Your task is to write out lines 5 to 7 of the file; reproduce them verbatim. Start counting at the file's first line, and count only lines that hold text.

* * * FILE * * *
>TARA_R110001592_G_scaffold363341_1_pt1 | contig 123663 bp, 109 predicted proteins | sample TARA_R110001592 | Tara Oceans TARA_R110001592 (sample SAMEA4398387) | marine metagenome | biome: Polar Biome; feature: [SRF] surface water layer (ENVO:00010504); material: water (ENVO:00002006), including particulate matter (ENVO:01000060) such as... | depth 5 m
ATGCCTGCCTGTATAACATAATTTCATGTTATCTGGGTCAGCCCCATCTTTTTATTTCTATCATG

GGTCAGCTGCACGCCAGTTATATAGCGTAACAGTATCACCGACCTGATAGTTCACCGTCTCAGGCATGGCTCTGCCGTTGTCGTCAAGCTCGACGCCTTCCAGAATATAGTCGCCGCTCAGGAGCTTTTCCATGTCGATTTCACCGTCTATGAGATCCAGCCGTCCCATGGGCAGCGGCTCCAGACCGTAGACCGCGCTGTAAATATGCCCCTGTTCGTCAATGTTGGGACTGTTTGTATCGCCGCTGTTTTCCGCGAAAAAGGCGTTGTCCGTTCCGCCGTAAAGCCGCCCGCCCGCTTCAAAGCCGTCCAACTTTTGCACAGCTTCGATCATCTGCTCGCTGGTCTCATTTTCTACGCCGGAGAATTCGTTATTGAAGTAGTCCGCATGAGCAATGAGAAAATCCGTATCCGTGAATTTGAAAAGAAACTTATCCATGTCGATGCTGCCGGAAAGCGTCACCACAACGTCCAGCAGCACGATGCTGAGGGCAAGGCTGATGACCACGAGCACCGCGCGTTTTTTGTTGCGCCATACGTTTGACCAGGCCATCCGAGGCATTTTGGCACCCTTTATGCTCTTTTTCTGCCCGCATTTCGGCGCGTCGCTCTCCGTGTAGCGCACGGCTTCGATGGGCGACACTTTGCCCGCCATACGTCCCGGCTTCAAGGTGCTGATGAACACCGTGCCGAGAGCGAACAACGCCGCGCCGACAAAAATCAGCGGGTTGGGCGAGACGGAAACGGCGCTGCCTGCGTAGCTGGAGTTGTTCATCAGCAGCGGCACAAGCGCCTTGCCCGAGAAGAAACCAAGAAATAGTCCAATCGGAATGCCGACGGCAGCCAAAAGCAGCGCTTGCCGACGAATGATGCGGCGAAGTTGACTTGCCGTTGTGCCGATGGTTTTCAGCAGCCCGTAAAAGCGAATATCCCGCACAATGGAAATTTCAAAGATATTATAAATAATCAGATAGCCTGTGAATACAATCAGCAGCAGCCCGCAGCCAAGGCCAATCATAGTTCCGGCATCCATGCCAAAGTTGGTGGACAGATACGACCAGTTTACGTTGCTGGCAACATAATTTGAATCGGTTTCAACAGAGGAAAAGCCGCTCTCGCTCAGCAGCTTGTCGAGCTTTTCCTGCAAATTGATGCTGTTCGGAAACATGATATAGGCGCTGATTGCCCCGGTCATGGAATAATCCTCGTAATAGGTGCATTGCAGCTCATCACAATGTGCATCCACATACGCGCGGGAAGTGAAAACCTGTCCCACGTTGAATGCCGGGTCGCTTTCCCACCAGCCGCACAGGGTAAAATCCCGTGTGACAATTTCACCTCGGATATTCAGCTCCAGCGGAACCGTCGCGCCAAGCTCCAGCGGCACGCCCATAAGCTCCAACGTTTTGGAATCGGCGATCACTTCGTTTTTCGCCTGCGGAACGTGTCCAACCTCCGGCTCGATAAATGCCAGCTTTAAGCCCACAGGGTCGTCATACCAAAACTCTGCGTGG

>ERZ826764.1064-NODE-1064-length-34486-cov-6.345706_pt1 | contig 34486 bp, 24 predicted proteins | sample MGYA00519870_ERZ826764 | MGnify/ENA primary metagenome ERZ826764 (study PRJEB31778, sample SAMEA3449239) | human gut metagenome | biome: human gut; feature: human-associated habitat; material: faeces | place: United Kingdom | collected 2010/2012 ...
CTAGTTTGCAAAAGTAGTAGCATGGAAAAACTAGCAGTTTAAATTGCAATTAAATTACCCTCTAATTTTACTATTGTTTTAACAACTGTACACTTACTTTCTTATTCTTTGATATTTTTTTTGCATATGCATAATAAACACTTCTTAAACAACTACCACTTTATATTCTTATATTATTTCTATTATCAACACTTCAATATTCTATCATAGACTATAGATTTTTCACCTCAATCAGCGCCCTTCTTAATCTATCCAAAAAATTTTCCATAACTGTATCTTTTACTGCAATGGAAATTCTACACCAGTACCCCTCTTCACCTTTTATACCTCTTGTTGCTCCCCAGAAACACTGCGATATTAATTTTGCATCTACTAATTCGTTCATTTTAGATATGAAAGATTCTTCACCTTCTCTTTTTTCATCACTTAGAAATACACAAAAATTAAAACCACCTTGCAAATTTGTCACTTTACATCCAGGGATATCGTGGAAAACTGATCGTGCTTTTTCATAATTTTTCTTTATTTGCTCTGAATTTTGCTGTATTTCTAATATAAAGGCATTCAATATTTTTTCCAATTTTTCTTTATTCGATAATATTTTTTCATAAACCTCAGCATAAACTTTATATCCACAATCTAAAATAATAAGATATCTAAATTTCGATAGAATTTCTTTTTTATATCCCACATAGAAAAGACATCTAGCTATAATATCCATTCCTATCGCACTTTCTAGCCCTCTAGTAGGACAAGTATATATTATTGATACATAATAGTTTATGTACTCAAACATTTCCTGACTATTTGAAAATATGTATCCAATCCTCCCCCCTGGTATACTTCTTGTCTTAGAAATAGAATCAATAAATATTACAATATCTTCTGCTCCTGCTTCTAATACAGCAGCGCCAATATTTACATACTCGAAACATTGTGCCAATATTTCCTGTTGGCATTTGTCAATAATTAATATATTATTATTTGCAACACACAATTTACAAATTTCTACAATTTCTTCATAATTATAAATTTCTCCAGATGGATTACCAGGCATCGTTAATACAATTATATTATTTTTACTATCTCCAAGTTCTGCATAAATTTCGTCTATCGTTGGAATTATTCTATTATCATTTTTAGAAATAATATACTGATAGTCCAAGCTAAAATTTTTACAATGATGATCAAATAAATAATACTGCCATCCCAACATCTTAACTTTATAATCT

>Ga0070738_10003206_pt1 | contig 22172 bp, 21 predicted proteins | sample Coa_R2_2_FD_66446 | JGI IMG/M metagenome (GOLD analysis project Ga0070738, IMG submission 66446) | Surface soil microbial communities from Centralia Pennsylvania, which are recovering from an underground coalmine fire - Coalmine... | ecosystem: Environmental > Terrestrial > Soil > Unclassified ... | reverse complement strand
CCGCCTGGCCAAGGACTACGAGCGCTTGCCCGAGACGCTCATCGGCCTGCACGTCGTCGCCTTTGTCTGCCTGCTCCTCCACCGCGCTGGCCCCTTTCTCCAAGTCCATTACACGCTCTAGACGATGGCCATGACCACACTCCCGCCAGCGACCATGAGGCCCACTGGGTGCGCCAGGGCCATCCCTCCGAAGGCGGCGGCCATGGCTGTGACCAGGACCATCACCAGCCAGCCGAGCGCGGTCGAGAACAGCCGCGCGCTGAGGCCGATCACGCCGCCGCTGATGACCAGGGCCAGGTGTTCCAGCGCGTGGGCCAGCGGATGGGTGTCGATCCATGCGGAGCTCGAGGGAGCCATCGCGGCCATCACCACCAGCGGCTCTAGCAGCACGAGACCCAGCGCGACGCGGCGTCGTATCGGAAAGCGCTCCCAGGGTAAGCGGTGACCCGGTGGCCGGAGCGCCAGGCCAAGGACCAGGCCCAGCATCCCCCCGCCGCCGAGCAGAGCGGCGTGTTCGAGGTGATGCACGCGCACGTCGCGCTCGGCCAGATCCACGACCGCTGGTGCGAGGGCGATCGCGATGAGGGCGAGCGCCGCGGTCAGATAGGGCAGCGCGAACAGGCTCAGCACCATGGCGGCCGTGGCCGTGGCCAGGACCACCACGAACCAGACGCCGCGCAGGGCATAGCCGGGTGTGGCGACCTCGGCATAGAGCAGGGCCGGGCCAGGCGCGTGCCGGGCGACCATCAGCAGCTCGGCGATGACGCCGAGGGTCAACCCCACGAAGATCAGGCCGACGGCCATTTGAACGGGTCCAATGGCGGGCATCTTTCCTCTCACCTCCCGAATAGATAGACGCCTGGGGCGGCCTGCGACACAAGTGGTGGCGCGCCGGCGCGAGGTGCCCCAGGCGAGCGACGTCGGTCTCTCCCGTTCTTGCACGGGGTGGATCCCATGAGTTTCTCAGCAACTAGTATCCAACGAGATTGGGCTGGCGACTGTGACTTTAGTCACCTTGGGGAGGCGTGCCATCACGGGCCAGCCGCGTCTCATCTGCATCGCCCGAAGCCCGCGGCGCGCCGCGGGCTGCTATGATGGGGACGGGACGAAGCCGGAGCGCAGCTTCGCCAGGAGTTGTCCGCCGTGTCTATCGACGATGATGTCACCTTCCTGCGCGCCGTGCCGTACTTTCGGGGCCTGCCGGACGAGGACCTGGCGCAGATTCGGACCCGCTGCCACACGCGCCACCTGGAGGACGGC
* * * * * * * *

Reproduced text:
CTAGTTTGCAAAAGTAGTAGCATGGAAAAACTAGCAGTTTAAATTGCAATTAAATTACCCTCTAATTTTACTATTGTTTTAACAACTGTACACTTACTTTCTTATTCTTTGATATTTTTTTTGCATATGCATAATAAACACTTCTTAAACAACTACCACTTTATATTCTTATATTATTTCTATTATCAACACTTCAATATTCTATCATAGACTATAGATTTTTCACCTCAATCAGCGCCCTTCTTAATCTATCCAAAAAATTTTCCATAACTGTATCTTTTACTGCAATGGAAATTCTACACCAGTACCCCTCTTCACCTTTTATACCTCTTGTTGCTCCCCAGAAACACTGCGATATTAATTTTGCATCTACTAATTCGTTCATTTTAGATATGAAAGATTCTTCACCTTCTCTTTTTTCATCACTTAGAAATACACAAAAATTAAAACCACCTTGCAAATTTGTCACTTTACATCCAGGGATATCGTGGAAAACTGATCGTGCTTTTTCATAATTTTTCTTTATTTGCTCTGAATTTTGCTGTATTTCTAATATAAAGGCATTCAATATTTTTTCCAATTTTTCTTTATTCGATAATATTTTTTCATAAACCTCAGCATAAACTTTATATCCACAATCTAAAATAATAAGATATCTAAATTTCGATAGAATTTCTTTTTTATATCCCACATAGAAAAGACATCTAGCTATAATATCCATTCCTATCGCACTTTCTAGCCCTCTAGTAGGACAAGTATATATTATTGATACATAATAGTTTATGTACTCAAACATTTCCTGACTATTTGAAAATATGTATCCAATCCTCCCCCCTGGTATACTTCTTGTCTTAGAAATAGAATCAATAAATATTACAATATCTTCTGCTCCTGCTTCTAATACAGCAGCGCCAATATTTACATACTCGAAACATTGTGCCAATATTTCCTGTTGGCATTTGTCAATAATTAATATATTATTATTTGCAACACACAATTTACAAATTTCTACAATTTCTTCATAATTATAAATTTCTCCAGATGGATTACCAGGCATCGTTAATACAATTATATTATTTTTACTATCTCCAAGTTCTGCATAAATTTCGTCTATCGTTGGAATTATTCTATTATCATTTTTAGAAATAATATACTGATAGTCCAAGCTAAAATTTTTACAATGATGATCAAATAAATAATACTGCCATCCCAACATCTTAACTTTATAATCT

>Ga0070738_10003206_pt1 | contig 22172 bp, 21 predicted proteins | sample Coa_R2_2_FD_66446 | JGI IMG/M metagenome (GOLD analysis project Ga0070738, IMG submission 66446) | Surface soil microbial communities from Centralia Pennsylvania, which are recovering from an underground coalmine fire - Coalmine... | ecosystem: Environmental > Terrestrial > Soil > Unclassified ... | reverse complement strand
CCGCCTGGCCAAGGACTACGAGCGCTTGCCCGAGACGCTCATCGGCCTGCACGTCGTCGCCTTTGTCTGCCTGCTCCTCCACCGCGCTGGCCCCTTTCTCCAAGTCCATTACACGCTCTAGACGATGGCCATGACCACACTCCCGCCAGCGACCATGAGGCCCACTGGGTGCGCCAGGGCCATCCCTCCGAAGGCGGCGGCCATGGCTGTGACCAGGACCATCACCAGCCAGCCGAGCGCGGTCGAGAACAGCCGCGCGCTGAGGCCGATCACGCCGCCGCTGATGACCAGGGCCAGGTGTTCCAGCGCGTGGGCCAGCGGATGGGTGTCGATCCATGCGGAGCTCGAGGGAGCCATCGCGGCCATCACCACCAGCGGCTCTAGCAGCACGAGACCCAGCGCGACGCGGCGTCGTATCGGAAAGCGCTCCCAGGGTAAGCGGTGACCCGGTGGCCGGAGCGCCAGGCCAAGGACCAGGCCCAGCATCCCCCCGCCGCCGAGCAGAGCGGCGTGTTCGAGGTGATGCACGCGCACGTCGCGCTCGGCCAGATCCACGACCGCTGGTGCGAGGGCGATCGCGATGAGGGCGAGCGCCGCGGTCAGATAGGGCAGCGCGAACAGGCTCAGCACCATGGCGGCCGTGGCCGTGGCCAGGACCACCACGAACCAGACGCCGCGCAGGGCATAGCCGGGTGTGGCGACCTCGGCATAGAGCAGGGCCGGGCCAGGCGCGTGCCGGGCGACCATCAGCAGCTCGGCGATGACGCCGAGGGTCAACCCCACGAAGATCAGGCCGACGGCCATTTGAACGGGTCCAATGGCGGGCATCTTTCCTCTCACCTCCCGAATAGATAGACGCCTGGGGCGGCCTGCGACACAAGTGGTGGCGCGCCGGCGCGAGGTGCCCCAGGCGAGCGACGTCGGTCTCTCCCGTTCTTGCACGGGGTGGATCCCATGAGTTTCTCAGCAACTAGTATCCAACGAGATTGGGCTGGCGACTGTGACTTTAGTCACCTTGGGGAGGCGTGCCATCACGGGCCAGCCGCGTCTCATCTGCATCGCCCGAAGCCCGCGGCGCGCCGCGGGCTGCTATGATGGGGACGGGACGAAGCCGGAGCGCAGCTTCGCCAGGAGTTGTCCGCCGTGTCTATCGACGATGATGTCACCTTCCTGCGCGCCGTGCCGTACTTTCGGGGCCTGCCGGACGAGGACCTGGCGCAGATTCGGACCCGCTGCCACACGCGCCACCTGGAGGACGGC